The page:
Engagement is certainly one of the drivers behind high-performance teams. The latent question that now emerges concerns teams’ drivers in the face of new times, new bonds.
No-one disputes the relevance of the emotional bond with peers, the affective identity with the social group, the pride in the scope of the operation, the satisfaction achieved from significant experiences, the room for expression, the connection with an inspiring purpose.
We can see being engaged is magnificent... yet seldom and hard.
As such, a reflection beyond the cosmetic pulses captured by surveys is in order...
Free labor basically exists in two formats: working for oneself and working for others.
As simple as that.
Yet intricate in its ramifications. I explain.
Entrepreneurship is found both in the opportunistic model and in the model driven by a need. While the former inspires, the latter summons. Not always is undertaking an enterprise a conscious choice about the risk-return allocation in the face of decoded asymmetries and differentiated capabilities. It might also be the possible alternative given the unavailability of job offers truly capable of properly remunerating certain trades – as happens, for instance, in the case of millions of self-employed professionals who might optimize their time, effort and capital if they had more appealing job opportunities.
The formal employment relationship also has several variants. We see more operational bonds in low-complexity everyday activities, where remuneration is almost directly related to the number of hours put in, with reduced value of the employed labor. In addition to those, knowledge and management professionals stand out, who are remunerated for their managerial skill to achieve goals in complex environments. Finally, there are the experts with high-intensity human capital, remunerated for their high added-value ideas and deliverables.
Engagement means different things for the different audiences above.
There is total integration between engagement and other bonding dimensions. Notably, alignment, cohesion, and commitment.
• Unquestionably, feeling engaged with something and with someone also requires alignment, in terms of clarity understanding the context, the roles and responsibilities, and expected deliverables.
• It also requires cohesion, underscoring the importance of an environment of trust, collaboration and learning, capable of fostering transparency, assertiveness, appreciation, and comfort.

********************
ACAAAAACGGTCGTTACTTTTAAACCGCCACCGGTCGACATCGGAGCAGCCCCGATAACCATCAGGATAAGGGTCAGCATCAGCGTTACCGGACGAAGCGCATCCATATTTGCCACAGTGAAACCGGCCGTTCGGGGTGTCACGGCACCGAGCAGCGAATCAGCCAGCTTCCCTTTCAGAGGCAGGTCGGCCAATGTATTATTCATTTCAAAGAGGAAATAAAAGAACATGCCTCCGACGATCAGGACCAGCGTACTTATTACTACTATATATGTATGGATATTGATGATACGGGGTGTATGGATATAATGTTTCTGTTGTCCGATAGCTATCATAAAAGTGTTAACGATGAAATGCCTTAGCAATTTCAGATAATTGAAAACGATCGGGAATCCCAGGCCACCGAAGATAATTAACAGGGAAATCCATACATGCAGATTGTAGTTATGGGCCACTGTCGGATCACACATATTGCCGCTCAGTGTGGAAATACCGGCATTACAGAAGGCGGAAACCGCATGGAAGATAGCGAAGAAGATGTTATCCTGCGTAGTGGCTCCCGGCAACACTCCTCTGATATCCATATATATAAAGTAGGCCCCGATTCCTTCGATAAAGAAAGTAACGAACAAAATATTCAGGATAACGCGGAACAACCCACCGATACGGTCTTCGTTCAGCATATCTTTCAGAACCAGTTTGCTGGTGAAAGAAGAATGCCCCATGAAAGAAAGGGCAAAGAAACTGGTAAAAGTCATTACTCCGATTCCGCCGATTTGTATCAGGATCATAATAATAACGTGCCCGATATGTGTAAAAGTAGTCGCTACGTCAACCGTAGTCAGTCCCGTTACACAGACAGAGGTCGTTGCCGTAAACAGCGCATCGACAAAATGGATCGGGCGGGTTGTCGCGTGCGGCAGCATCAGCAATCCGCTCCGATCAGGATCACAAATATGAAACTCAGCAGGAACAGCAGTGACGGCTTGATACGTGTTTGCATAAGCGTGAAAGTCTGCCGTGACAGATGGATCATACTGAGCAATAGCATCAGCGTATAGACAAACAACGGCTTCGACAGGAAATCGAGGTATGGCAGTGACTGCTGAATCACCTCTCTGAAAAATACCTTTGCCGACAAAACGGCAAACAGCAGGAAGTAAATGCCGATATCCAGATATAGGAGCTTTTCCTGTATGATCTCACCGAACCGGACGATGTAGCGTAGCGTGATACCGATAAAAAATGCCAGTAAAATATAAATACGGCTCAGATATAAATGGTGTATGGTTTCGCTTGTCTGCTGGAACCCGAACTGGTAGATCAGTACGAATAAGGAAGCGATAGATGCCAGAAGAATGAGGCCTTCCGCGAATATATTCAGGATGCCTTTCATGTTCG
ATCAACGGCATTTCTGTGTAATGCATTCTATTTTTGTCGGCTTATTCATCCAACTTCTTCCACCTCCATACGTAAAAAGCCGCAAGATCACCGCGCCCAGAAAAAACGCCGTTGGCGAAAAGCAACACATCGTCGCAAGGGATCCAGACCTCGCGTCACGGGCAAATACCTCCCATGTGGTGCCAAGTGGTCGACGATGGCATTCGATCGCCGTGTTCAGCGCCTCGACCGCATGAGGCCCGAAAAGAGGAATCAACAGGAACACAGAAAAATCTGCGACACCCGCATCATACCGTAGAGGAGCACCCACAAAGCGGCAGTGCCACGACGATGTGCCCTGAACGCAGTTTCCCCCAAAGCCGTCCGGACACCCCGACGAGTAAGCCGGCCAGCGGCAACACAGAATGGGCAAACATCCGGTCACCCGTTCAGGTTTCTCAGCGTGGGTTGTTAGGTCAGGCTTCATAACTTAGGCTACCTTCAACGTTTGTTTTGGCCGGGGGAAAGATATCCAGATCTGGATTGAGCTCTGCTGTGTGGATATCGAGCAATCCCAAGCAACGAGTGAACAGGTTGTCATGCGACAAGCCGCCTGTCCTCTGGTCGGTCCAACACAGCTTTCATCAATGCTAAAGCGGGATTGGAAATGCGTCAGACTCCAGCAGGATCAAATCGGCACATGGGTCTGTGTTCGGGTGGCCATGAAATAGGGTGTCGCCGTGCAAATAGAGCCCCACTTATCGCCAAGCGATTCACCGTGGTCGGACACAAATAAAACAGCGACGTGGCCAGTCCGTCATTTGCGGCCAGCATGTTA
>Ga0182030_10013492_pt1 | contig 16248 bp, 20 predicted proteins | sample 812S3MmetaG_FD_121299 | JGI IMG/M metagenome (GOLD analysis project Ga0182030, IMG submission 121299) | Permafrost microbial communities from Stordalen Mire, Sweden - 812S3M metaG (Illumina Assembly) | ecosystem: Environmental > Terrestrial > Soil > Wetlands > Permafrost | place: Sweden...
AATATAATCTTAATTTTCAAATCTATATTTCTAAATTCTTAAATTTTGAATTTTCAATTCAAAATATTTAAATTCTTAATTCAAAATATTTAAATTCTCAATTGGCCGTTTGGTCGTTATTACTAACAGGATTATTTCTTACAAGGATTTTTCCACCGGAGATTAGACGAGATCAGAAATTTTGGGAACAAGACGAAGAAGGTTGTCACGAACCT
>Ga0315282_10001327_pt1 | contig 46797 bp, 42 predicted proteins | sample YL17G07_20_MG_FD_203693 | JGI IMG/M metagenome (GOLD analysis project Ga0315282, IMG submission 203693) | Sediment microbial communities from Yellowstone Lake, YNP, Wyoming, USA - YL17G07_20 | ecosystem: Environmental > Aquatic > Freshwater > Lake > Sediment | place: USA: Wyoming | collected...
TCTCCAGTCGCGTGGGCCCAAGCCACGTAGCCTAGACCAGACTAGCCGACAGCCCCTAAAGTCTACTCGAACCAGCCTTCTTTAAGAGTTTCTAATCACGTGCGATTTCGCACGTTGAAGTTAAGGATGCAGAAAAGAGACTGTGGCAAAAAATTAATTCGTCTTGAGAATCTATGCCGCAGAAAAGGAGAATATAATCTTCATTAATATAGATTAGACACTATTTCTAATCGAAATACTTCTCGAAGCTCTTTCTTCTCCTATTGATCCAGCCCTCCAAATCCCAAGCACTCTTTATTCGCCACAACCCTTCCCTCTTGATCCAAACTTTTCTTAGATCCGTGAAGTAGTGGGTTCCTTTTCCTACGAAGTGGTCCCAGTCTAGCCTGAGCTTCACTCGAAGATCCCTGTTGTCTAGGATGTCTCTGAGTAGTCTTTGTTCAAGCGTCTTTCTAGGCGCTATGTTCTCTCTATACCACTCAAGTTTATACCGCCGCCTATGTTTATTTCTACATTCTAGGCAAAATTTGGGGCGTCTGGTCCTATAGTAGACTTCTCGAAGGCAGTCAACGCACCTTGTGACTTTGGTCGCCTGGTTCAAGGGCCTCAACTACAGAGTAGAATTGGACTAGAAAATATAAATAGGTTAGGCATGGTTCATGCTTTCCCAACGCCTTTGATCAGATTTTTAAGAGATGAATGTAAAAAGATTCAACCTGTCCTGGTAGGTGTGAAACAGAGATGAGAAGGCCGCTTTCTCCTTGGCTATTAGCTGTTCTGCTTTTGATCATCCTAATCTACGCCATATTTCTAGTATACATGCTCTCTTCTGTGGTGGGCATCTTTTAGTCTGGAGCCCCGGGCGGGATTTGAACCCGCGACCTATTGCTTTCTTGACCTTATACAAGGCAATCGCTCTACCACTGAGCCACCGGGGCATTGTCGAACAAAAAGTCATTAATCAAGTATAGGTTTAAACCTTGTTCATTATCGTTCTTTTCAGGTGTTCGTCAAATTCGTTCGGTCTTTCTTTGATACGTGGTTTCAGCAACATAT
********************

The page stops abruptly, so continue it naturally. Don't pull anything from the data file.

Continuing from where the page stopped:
• Lastly, it requires commitment, in terms of the actual availability of energy and time to truly prioritize the agreed-upon agendas in different situations and moments.
We are not permanently engaged. We are engaged for the moment. It is important to understand such subtlety.
Mercenaries, for instance, are extremely engaged with an agreed-upon mission for a set compensation. And their demerit to the eyes of strangers is nothing but a bias in the value judgement for the application of inadequate rules to the context of the temporary contract arranged between the parties. It is the same until today, with many self-employed professionals hired for specific services.
Unconditional and unrestricted engagement is already falling out of fashion in the universe of employment bonds, exactly for the impossibility by the companies themselves to assure to their associates something predictable, steady and appealing in the long run. As such, engagement may even seem strong, but with renewal terms from time to time.
The atavistic relationship between object and subject is more frequent, naturally, in the case of innate entrepreneurs (that including craftsmen and artists) relating to their original works. Even intricate partnership models may not be capable of emulating such advanced degree of engagement without the support of sophisticated remuneration tools.
Being engaged is tough... but extremely rewarding for oneself and for all who surround them. No-one offers others what they do not really possess within themselves.
Our challenge in ephemeral times has been just this: how to experience engagement with flimsy bonds, ambiguous goals, complex realities, chance encounters, virtual environments? Here lies one of the greatest challenges to leadership these days.
Daniel Augusto Motta é Managing Partner e CEO da BMI Blue Management Institute. Doutor em Economia pela USP, Mestre em Economia pela FGV-EAESP e Bacharel em Economia pela USP. É Alumni OPM Harvard Business School. Atua também como Managing Partner da corporate venture capital WhiteFox sediada em San Francisco (EUA), como Senior Tupinambá Maverick na content tech Bossa.etc e com Membro do Conselho de Administração da Afferolab. Também atua como Diretor de Planejamento Estratégico da UNIBES e Membro do Conselho Deliberativo do MASP. Foi Membro-Fundador da Sociedade Brasileira de Finanças. Foi Professor nos MBAs da Fundação Dom Cabral, Insper, FGV, ESPM e PUC-SP. É autor de diversos artigos publicados por Valor Econômico, EXAME, VocêSA e Folha de São Paulo, e também tem três artigos publicados pela Harvard Business Review Brasil. É autor dos livros best-sellers A Liderança Essencial, Anthesis e Data Insights.